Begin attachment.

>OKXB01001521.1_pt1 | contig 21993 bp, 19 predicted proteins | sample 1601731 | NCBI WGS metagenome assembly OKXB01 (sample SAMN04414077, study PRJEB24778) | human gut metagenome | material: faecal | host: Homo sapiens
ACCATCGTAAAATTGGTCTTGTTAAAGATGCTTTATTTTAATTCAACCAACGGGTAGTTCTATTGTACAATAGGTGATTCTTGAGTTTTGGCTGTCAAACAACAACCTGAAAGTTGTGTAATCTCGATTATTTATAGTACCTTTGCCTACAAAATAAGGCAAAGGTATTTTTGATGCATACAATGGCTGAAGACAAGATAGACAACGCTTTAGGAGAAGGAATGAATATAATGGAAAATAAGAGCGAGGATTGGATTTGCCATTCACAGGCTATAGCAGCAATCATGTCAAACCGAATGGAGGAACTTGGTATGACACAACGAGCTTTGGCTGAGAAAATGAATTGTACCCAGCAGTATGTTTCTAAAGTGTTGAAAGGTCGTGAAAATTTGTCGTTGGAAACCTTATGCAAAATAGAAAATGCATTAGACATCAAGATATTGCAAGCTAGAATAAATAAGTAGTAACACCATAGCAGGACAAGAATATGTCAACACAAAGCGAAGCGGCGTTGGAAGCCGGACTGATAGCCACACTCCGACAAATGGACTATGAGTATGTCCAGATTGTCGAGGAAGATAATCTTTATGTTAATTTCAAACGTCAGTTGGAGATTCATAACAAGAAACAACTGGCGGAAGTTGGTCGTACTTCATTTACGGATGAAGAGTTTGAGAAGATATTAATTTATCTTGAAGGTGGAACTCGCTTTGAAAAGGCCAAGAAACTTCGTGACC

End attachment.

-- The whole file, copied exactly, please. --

>OKXB01001521.1_pt1 | contig 21993 bp, 19 predicted proteins | sample 1601731 | NCBI WGS metagenome assembly OKXB01 (sample SAMN04414077, study PRJEB24778) | human gut metagenome | material: faecal | host: Homo sapiens
ACCATCGTAAAATTGGTCTTGTTAAAGATGCTTTATTTTAATTCAACCAACGGGTAGTTCTATTGTACAATAGGTGATTCTTGAGTTTTGGCTGTCAAACAACAACCTGAAAGTTGTGTAATCTCGATTATTTATAGTACCTTTGCCTACAAAATAAGGCAAAGGTATTTTTGATGCATACAATGGCTGAAGACAAGATAGACAACGCTTTAGGAGAAGGAATGAATATAATGGAAAATAAGAGCGAGGATTGGATTTGCCATTCACAGGCTATAGCAGCAATCATGTCAAACCGAATGGAGGAACTTGGTATGACACAACGAGCTTTGGCTGAGAAAATGAATTGTACCCAGCAGTATGTTTCTAAAGTGTTGAAAGGTCGTGAAAATTTGTCGTTGGAAACCTTATGCAAAATAGAAAATGCATTAGACATCAAGATATTGCAAGCTAGAATAAATAAGTAGTAACACCATAGCAGGACAAGAATATGTCAACACAAAGCGAAGCGGCGTTGGAAGCCGGACTGATAGCCACACTCCGACAAATGGACTATGAGTATGTCCAGATTGTCGAGGAAGATAATCTTTATGTTAATTTCAAACGTCAGTTGGAGATTCATAACAAGAAACAACTGGCGGAAGTTGGTCGTACTTCATTTACGGATGAAGAGTTTGAGAAGATATTAATTTATCTTGAAGGTGGAACTCGCTTTGAAAAGGCCAAGAAACTTCGTGACC